Advocates of the Affordable Care Act (ACA) said the health care law would reduce the administrative costs associated with private health insurance. But the year after the ACA was implemented, administrative costs more than doubled.
According to a recent study by the American Action Forum, before the ACA was implemented, insurers spent $414 per person in administrative costs in 2013. The following year, those costs had ballooned to $893 per person.
The study also found that the exchanges did, in fact, lower the administration costs incurred by insurers from $414 per person in 2013 to $265 per person in 2014, but to compensate for the reduction, the federal government ended up spending $628 per person, bringing the total to $893 per person.
Study author Robert Book, a health economist and senior research director at Health Systems Innovation, said he was a little surprised by the increase, but more surprised by the allocation.
“Most of the increase was primarily on government spending to
operate the exchanges and to do public awareness campaigns to get people to
sign up,” Book told Patient Daily, adding that he would have expected insurance companies’
administrative costs to remain the same, but they dropped instead.
In totality, insurers spent $4.64 billion in administrative costs in 2013. In 2014, after the exchanges were introduced, total administrative costs rose to $13.87 billion, according to the study.
Many proponents of the ACA believed administering health care would be much more efficient if it were government-run, but the study shows otherwise.
“I wonder if (ACA proponents) have ever dealt with government agencies because most of the time, it’s more expensive for government to administer something, and that’s how it turned out in this case as well,” Book said.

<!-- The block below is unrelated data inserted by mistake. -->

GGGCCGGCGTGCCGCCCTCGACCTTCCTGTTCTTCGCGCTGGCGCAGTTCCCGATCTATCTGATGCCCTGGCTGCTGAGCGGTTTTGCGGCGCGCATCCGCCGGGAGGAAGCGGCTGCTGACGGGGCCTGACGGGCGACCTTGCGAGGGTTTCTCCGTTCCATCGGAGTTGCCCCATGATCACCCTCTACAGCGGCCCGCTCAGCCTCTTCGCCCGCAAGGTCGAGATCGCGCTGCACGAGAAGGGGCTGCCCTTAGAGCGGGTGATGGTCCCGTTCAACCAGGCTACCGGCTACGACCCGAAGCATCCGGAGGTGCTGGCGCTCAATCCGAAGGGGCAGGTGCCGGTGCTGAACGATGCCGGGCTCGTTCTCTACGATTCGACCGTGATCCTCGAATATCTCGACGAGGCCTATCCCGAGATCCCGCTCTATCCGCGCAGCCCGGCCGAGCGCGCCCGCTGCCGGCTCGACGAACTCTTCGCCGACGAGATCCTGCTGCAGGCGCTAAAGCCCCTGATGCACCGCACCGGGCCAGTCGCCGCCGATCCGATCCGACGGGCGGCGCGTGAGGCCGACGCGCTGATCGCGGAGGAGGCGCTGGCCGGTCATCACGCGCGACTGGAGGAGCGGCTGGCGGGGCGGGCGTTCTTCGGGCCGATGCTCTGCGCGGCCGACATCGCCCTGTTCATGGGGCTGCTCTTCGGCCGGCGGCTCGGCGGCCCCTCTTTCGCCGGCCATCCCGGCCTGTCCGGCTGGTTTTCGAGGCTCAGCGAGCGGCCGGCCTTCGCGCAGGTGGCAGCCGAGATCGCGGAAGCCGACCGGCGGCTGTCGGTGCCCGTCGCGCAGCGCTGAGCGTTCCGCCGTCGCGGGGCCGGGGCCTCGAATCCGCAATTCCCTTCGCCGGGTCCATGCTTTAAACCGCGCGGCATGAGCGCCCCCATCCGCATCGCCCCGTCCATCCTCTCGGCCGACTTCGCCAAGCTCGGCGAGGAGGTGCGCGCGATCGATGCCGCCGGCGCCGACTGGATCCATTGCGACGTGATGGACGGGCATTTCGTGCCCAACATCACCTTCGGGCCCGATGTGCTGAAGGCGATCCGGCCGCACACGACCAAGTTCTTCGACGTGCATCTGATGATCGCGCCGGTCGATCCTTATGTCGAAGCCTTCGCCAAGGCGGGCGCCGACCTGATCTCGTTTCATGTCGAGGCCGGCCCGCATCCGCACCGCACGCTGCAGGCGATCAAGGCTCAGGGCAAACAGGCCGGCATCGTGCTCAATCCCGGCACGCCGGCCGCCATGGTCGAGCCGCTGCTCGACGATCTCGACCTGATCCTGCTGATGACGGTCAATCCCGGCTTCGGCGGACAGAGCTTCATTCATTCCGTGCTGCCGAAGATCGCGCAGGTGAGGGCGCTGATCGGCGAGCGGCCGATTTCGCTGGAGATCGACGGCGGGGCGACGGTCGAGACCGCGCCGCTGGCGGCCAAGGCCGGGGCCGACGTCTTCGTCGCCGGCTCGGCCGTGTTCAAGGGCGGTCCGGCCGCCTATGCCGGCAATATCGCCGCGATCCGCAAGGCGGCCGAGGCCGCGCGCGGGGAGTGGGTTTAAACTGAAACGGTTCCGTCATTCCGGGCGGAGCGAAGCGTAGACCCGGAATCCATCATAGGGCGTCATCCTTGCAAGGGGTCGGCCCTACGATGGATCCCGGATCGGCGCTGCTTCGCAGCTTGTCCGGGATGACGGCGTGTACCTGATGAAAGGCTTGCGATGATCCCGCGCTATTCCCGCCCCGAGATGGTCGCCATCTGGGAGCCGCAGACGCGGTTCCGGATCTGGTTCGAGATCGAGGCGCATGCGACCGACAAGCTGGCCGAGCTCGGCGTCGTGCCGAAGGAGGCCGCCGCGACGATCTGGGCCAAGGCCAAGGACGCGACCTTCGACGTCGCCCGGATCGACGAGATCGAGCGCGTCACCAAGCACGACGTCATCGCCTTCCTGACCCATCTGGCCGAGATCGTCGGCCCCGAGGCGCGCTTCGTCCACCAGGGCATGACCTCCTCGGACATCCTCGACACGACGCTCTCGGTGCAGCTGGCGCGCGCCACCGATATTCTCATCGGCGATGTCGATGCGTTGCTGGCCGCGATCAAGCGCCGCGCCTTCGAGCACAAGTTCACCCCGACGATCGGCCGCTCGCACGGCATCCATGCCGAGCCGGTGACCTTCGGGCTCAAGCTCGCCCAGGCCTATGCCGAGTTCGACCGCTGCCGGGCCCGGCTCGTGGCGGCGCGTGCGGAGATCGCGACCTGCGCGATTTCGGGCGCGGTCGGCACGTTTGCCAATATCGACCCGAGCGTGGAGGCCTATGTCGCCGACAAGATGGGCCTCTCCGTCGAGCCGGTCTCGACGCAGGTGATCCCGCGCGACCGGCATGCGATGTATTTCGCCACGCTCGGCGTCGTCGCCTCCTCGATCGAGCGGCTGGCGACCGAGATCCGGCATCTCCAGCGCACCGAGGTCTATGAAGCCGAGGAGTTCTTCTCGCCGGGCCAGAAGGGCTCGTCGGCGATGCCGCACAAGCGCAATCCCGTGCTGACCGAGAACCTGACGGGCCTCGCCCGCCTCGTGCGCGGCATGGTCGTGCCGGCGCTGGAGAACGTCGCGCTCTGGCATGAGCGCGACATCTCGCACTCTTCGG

ACA advocates also believed that having people sign up for insurance through the exchanges would have eliminated the costs associated with marketing, Book added, but the cost of operating the exchanges and advertising them turned out to be much larger than the amount saved by the insurance companies.
“While insurers did spend less per customer on administrative costs, federal spending more than made up the difference, making the exchanges into an expensive and wasteful subsidy to an industry that was not demonstrably in need of it,” the report said.
A 2015 report also by the American Action Forum broke down the additional burden on states due to the amount of paperwork the ACA imposes.
“There are six paperwork requirements related to the ACA that impose more than one million paperwork hours on local governments,” the report stated. “Combined, these six collections impose 27.1 million paperwork burden hours. In dollars, this translates to about $880 million.”
The ACA, commonly referred to as Obamacare, has been a topic of great debate since it was signed into law by President Barack Obama in 2010.
Republicans largely oppose the ACA and their promise to repeal the act was a common theme on the campaign trail – a promise Vice President-elect Mike Pence said GOP lawmakers intend to keep.
"Make no mistake about it," Pence said during a Wednesday news conference on Capitol Hill. "We're going to keep our promise to the American people -- we're going to repeal Obamacare and replace it with solutions that lower the cost of health insurance without growing the size of government."